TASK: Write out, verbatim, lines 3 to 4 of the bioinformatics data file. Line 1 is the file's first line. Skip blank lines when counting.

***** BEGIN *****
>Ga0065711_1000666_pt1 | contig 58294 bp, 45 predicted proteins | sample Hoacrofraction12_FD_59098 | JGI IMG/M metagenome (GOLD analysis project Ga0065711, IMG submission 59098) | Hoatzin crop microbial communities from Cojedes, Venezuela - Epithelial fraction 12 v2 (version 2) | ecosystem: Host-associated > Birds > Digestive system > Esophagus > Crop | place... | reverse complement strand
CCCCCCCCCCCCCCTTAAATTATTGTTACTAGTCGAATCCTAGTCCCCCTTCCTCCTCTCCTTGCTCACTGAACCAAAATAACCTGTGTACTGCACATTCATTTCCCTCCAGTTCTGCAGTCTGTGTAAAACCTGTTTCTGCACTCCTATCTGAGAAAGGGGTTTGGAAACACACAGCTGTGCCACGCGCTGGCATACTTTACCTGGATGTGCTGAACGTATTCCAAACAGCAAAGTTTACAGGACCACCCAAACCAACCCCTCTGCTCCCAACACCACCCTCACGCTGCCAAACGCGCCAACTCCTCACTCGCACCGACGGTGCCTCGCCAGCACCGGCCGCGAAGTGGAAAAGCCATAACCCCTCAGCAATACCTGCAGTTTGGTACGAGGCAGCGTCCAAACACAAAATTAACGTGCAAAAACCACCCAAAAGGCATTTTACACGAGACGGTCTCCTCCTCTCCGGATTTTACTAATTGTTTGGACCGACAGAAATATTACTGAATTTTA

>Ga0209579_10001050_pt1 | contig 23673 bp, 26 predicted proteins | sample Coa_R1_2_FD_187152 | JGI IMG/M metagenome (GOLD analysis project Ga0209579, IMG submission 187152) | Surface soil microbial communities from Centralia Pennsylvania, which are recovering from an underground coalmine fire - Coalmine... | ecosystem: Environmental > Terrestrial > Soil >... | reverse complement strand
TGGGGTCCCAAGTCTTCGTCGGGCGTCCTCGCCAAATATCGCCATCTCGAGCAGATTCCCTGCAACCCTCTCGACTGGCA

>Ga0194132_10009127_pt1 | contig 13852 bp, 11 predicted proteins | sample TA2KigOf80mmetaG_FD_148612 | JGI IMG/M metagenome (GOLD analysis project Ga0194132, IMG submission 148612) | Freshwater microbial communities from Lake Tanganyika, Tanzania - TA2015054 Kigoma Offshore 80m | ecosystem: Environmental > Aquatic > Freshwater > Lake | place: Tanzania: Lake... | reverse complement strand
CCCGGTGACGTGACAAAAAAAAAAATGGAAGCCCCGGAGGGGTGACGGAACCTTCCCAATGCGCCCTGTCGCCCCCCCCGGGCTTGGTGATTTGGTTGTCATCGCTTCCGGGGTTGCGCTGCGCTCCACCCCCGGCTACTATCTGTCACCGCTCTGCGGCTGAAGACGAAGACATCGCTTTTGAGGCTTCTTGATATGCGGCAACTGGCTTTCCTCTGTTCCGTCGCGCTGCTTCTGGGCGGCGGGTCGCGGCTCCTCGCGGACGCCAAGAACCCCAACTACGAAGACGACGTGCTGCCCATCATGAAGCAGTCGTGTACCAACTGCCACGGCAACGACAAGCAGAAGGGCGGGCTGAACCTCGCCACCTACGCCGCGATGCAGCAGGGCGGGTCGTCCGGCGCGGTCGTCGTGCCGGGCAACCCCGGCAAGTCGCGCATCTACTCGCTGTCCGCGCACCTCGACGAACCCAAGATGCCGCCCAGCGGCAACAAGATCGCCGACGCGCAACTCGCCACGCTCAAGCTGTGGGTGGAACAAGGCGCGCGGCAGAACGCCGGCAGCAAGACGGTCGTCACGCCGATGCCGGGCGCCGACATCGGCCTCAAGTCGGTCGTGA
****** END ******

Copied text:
>Ga0209579_10001050_pt1 | contig 23673 bp, 26 predicted proteins | sample Coa_R1_2_FD_187152 | JGI IMG/M metagenome (GOLD analysis project Ga0209579, IMG submission 187152) | Surface soil microbial communities from Centralia Pennsylvania, which are recovering from an underground coalmine fire - Coalmine... | ecosystem: Environmental > Terrestrial > Soil >... | reverse complement strand
TGGGGTCCCAAGTCTTCGTCGGGCGTCCTCGCCAAATATCGCCATCTCGAGCAGATTCCCTGCAACCCTCTCGACTGGCA